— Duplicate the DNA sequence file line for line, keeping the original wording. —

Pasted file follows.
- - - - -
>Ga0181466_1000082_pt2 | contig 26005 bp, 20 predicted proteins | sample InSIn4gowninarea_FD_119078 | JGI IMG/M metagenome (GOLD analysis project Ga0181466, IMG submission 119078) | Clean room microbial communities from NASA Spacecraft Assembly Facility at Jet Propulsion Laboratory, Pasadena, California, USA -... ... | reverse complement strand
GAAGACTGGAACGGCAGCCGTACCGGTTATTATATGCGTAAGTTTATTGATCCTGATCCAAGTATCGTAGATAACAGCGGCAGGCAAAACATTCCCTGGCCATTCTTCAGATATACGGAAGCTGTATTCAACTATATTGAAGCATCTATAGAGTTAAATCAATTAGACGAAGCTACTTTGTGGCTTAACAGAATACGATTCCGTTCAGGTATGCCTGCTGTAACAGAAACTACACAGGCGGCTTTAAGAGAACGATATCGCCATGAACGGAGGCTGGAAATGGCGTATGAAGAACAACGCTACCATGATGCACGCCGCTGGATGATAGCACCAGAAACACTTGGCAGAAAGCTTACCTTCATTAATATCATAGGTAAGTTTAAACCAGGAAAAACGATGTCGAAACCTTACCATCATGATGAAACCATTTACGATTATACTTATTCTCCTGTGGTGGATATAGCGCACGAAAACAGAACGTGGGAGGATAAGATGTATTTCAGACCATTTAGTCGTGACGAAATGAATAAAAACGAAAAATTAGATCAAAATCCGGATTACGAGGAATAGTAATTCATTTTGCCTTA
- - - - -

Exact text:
>Ga0181466_1000082_pt2 | contig 26005 bp, 20 predicted proteins | sample InSIn4gowninarea_FD_119078 | JGI IMG/M metagenome (GOLD analysis project Ga0181466, IMG submission 119078) | Clean room microbial communities from NASA Spacecraft Assembly Facility at Jet Propulsion Laboratory, Pasadena, California, USA -... ... | reverse complement strand
GAAGACTGGAACGGCAGCCGTACCGGTTATTATATGCGTAAGTTTATTGATCCTGATCCAAGTATCGTAGATAACAGCGGCAGGCAAAACATTCCCTGGCCATTCTTCAGATATACGGAAGCTGTATTCAACTATATTGAAGCATCTATAGAGTTAAATCAATTAGACGAAGCTACTTTGTGGCTTAACAGAATACGATTCCGTTCAGGTATGCCTGCTGTAACAGAAACTACACAGGCGGCTTTAAGAGAACGATATCGCCATGAACGGAGGCTGGAAATGGCGTATGAAGAACAACGCTACCATGATGCACGCCGCTGGATGATAGCACCAGAAACACTTGGCAGAAAGCTTACCTTCATTAATATCATAGGTAAGTTTAAACCAGGAAAAACGATGTCGAAACCTTACCATCATGATGAAACCATTTACGATTATACTTATTCTCCTGTGGTGGATATAGCGCACGAAAACAGAACGTGGGAGGATAAGATGTATTTCAGACCATTTAGTCGTGACGAAATGAATAAAAACGAAAAATTAGATCAAAATCCGGATTACGAGGAATAGTAATTCATTTTGCCTTA